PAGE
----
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P-Hacking


It turns out that science has a bug! If you test many hypotheses but only report the one with the lowest p-value you are more likely to get a spurious result (one resulting from chance, not a real pattern).

Recall p-values: A p-value was meant to represent the probability of a spurious result. It is the chance of seeing a difference in means (or in whichever statistic you are measuring) at least as large as the one observed in the dataset if the two populations were actually identical. A p-value < 0.05 is considered "statistically significant". In class we compared sample means of two populations and calculated p-values. What if we had 5 populations and searched for pairs with a significant p-value? This is called p-hacking!

To explore this idea, we are going to look for patterns in a dataset which is totally random – every value is Uniform(0,1) and independent of every other value. There is clearly no significance in any difference in means in this toy dataset. However, we might find a result which looks statistically significant just by chance. Here is an example of a simulated dataset with 5 random populations, each of which has 20 samples:

The numbers in the table above are just for demonstration purposes. You should not base your answer off of them. We call each population a random population to emphasize that there is no pattern.

There are Many comparisons

How many ways can you choose a pair of two populations from a set of five to compare? The values of elements within the population do not matter nor does the order of the pair.

$$\binom{5}{2}$$

Understanding the mean of IID Uniforms

What is the variance of a Uniform(0, 1)?

Let $Z \sim \Uni(0, 1)$ \begin{align*} \Var(Z) &= \frac{1}{12}(\beta - \alpha) \\ &=\frac{1}{12} (1-0)\\ &= \frac{1}{12} \end{align*}

What is an approximation for the distribution of the mean of 20 samples from Uniform(0,1)?

Let $Z_1...Z_n$ be i.i.d. $\Uni(0,1)$. Let $\bar{X} = \frac{1}{n} \sum_{i=1}^{n} Z_i$. \[\E[X] = \frac{1}{n} \sum_{i=1}^{n} E[Z_i] = \frac{1}{n} \sum_{i=1}^{n} 0.5 = \frac{n}{n} 0.5 = 0.5\] \begin{align*} \Var(X) &= \Var\left(\frac{1}{n} \sum_{i=1}^{n} Z_i\right) \\ &= \frac{1}{n^2} \Var\left( \sum_{i=1}^{n} Z_i\right)\\ &= \frac{1}{n^2} \sum_{i=1}^{n} \Var\left(Z_i\right) \\ &= \frac{1}{n^2} \sum_{i=1}^{n} v \\ &= \frac{n}{n^2} v = \frac{v}{n} = \frac{v}{20} = \frac{1}{240} \end{align*} Using CLT, $\bar{X}\sim N\left(\mu = 0.5 , \sigma^2 = \frac{1}{240}\right)$

What is an approximation for the distribution of the mean from one population minus the mean from another population? Note: this value may be negative if the first population has a smaller mean than the second.

Let $X_1$ and $X_2$ be the means of the populations.
$X_1\sim N(\mu = 0.5 , \sigma^2 = \frac{1}{240})$
$X_2\sim N(\mu = 0.5 , \sigma^2 = \frac{1}{240})$ The expectation is simple to calculate because $$E[X_1 - X_2] = E[X_1] - E[X_2] = 0$$ \begin{align*} \Var(X_1 - X_2) &= \Var(X_1) + \Var(X_2) \\ &= \frac{1}{120} \end{align*} The sum (or difference) of independent normals is still normal: \fbox{$Y \sim N(\mu = 0, \sigma^2 = \frac{v}{10})$}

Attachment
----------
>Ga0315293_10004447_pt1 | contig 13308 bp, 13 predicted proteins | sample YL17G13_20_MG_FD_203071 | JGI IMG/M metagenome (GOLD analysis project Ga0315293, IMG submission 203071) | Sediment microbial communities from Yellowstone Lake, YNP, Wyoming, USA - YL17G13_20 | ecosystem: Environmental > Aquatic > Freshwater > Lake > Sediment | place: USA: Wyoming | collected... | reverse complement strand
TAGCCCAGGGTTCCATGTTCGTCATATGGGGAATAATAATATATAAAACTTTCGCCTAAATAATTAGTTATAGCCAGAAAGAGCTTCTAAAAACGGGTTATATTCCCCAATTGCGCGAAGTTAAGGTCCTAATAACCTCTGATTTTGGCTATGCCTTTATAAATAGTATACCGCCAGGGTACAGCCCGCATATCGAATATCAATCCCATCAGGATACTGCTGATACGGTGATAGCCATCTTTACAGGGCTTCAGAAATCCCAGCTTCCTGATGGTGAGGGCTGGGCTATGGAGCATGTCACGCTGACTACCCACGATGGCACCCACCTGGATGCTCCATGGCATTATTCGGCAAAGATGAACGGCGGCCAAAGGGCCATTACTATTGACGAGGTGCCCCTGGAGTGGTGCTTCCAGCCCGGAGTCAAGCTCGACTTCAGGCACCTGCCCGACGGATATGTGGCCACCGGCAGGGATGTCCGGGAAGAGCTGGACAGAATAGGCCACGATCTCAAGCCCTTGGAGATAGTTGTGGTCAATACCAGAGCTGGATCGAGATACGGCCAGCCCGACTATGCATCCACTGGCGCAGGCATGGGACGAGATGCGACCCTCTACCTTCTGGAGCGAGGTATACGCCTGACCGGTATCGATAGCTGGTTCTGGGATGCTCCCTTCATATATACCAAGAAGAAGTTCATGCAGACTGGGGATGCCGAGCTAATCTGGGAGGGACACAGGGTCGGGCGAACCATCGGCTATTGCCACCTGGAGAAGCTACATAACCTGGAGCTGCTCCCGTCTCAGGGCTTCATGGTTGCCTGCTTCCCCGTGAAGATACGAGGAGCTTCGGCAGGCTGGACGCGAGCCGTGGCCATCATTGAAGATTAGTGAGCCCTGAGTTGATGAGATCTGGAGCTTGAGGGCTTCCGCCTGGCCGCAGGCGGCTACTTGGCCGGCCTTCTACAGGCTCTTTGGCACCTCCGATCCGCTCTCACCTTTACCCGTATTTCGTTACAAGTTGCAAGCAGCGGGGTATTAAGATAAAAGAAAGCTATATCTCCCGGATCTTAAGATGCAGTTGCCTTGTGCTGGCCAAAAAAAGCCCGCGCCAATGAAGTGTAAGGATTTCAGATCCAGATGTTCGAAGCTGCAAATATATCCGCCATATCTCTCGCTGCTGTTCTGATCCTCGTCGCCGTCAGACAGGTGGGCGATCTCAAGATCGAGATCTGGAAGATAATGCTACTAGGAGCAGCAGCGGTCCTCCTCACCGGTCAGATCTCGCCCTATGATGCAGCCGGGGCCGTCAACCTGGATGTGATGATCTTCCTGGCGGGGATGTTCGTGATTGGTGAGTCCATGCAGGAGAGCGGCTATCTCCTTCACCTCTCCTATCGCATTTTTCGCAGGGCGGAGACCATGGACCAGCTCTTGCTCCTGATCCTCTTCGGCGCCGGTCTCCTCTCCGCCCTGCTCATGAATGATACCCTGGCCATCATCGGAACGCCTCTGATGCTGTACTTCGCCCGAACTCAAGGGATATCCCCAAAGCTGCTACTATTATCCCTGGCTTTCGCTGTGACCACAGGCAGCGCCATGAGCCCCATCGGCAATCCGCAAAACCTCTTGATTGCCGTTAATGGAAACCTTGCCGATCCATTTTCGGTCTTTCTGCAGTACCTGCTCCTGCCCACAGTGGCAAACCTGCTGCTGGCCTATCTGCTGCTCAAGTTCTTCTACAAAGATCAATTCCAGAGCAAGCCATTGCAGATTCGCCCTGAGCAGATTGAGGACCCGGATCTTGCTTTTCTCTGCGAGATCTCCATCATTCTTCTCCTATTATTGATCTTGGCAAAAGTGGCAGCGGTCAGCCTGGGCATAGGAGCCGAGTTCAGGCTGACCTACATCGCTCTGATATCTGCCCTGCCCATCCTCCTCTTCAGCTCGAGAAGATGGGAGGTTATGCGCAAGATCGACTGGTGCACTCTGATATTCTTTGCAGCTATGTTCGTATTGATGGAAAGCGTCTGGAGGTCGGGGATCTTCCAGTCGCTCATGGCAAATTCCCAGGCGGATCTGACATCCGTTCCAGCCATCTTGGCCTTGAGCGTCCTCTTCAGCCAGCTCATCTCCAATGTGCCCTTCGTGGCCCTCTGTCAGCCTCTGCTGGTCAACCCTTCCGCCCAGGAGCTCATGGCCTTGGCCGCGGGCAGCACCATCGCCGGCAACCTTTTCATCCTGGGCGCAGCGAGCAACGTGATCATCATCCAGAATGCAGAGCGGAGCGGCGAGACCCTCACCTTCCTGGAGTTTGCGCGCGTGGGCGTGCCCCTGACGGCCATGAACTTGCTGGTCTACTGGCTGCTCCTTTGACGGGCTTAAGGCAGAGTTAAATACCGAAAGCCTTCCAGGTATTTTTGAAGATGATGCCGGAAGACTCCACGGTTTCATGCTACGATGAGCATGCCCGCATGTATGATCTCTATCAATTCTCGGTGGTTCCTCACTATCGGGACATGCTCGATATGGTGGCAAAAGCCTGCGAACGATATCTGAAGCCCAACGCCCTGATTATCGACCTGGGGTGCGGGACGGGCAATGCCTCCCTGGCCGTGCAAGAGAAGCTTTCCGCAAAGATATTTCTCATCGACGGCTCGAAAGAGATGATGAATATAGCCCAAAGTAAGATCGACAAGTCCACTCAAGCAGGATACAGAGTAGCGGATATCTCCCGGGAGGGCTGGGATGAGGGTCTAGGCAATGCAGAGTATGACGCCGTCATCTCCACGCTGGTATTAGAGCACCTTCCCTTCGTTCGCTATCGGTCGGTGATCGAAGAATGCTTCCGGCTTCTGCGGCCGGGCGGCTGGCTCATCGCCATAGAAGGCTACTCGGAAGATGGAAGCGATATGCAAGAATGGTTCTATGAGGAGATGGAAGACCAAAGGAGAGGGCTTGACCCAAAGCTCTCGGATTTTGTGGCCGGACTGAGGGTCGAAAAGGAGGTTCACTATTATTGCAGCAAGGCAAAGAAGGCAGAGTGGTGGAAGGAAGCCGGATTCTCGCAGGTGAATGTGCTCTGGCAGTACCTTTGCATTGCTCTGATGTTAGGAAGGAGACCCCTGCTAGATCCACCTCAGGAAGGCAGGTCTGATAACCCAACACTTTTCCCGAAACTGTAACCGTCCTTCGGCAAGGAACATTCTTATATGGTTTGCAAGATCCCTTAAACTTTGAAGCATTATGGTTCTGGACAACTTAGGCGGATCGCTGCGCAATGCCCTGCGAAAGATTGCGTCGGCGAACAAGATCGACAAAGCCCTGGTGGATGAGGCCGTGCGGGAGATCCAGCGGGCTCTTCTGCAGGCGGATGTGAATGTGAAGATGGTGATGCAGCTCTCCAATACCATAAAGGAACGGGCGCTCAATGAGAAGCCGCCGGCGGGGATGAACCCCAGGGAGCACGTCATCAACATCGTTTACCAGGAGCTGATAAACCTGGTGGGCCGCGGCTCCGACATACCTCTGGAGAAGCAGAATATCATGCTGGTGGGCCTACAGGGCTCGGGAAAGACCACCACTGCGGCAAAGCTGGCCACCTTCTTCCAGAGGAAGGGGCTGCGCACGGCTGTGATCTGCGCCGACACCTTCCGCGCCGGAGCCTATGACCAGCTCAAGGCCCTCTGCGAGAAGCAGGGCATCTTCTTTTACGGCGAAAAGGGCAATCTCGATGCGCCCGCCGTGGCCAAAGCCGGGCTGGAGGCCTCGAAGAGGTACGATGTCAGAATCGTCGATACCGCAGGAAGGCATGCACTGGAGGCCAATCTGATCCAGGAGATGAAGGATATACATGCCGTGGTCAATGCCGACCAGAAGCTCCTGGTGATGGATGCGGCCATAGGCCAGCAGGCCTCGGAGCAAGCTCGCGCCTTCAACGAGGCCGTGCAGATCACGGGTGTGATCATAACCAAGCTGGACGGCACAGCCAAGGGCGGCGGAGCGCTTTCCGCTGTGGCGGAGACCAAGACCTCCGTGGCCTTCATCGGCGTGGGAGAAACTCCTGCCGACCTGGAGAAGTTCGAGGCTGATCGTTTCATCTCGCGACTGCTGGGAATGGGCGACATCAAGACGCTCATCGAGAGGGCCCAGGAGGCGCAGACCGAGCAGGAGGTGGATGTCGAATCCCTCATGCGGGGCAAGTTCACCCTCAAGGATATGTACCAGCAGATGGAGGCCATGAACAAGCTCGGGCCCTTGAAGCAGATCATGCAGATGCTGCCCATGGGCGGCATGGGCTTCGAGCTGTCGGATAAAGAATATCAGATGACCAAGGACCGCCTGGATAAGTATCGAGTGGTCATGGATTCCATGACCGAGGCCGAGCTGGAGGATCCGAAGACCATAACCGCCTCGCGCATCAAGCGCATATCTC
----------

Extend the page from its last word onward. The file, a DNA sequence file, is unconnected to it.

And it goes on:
\item (8 points) What is the smallest difference in means, $k$, that would look statistically significant if there were only two populations? In other words, the probability of seeing a difference in means of $k$ or greater is < 0.05. \iftoggle{soln} { \begin{shaded} One tricky part of this problem is to recognize the double sidedness to distance. We would consider it a significant distance if $P(Y<-k)$ or $P(Y > k)$. \begin{align*} P(Y < -k) + P(Y > k) &= 0.05 \\ F_Y(-k) + (1 - F_Y(k)) &= 0.05 \\ (1-F_Y(k)) + (1 - F_Y(k)) &= 0.05 \\ 2 - 2F_Y(k) &= 0.05 \\ F_Y(k) &= 0.975 \end{align*} Now we need the inverse $\Phi$ to get the value of $k$ out. \begin{align*} 0.975 &= \Phi\Big(\frac{k - 0}{\sqrt{v/10}}\Big) \\ \Phi^{-1}(0.975) &= \frac{k}{\sqrt{v/10}} \\ k &= \Phi^{-1}(0.975)\sqrt{v/10} \end{align*} \end{shaded} } { \vspace{5cm} } \item (5 points) Give an expression for the probability that the smallest sample mean among 5 random populations is less than 0.2. \iftoggle{soln} { \begin{shaded} Let $X_i$ be the sample mean of population $i$. \begin{align*} P(min\{X_1 ... X_n\} < 0.2) &= P\left(\bigcup_{i=1}^{5} X_i < 0.2\right) \\ &= 1 - P\left(\left(\bigcup_{i=1}^{5} X_i < 0.2\right)^{\complement}\right) \\ &= 1 - P\left(\bigcap_{i=1}^{5} X_i \geq 0.2\right) \\ &= 1 - \prod_{i=1}^5 P(X_i \ge 0.2) \\ &= 1 - \prod_{i=1}^5 1 - \Phi\Big(\frac{0.2 - 0.5}{\sqrt{v/20}}\Big) \\ \end{align*} \end{shaded} } { \vspace{5cm} } \item (7 points) Use the following functions to write code that estimates the probability that among 5 populations you find a difference of means which would be considered significant (using the bootstrapping method designed to compare 2 populations). Run at least 10,000 simulations to estimate your answer. You may use the following helper functions. Write pseudocode: \begin{lstlisting}[language=Python] # the smallest difference in means that would look statistically significant k = calculate_k() # create a matrix with n_rows by n_cols elements, each of which is Uni(0, 1) matrix = random_matrix(n_rows, n_cols) # from the matrix, return the column (as a list) which has the smallest mean min_mean_col = get_min_mean_col(matrix) # from the matrix, return the row (as a list) which has the largest mean max_mean_col = get_max_mean_col(matrix) # calculate the p-value between two lists using bootstrapping (like in pset5) p_value = bootstrap(list1, list2) \end{lstlisting} \iftoggle{soln} { \begin{shaded} \texttt{n\_significant = 0} \texttt{k = calculate\_k()} \texttt{for i in range(N\_TRIALS): } \texttt{\hspace{1cm}dataset = random\_matrix(20, 5)} \hspace{1cm}\texttt{col\_max = get\_max\_mean\_col(dataset)} \hspace{1cm}\texttt{col\_min = get\_min\_mean\_col(dataset)} \hspace{1cm}\texttt{diff = np.mean(col\_max) - np.mean(col\_min)} \hspace{1cm}\texttt{if diff >= k: n\_significant += 1} \texttt{print(n\_significant / N\_TRIALS)} \end{shaded} } { \vspace{6cm} } \end{enumerate}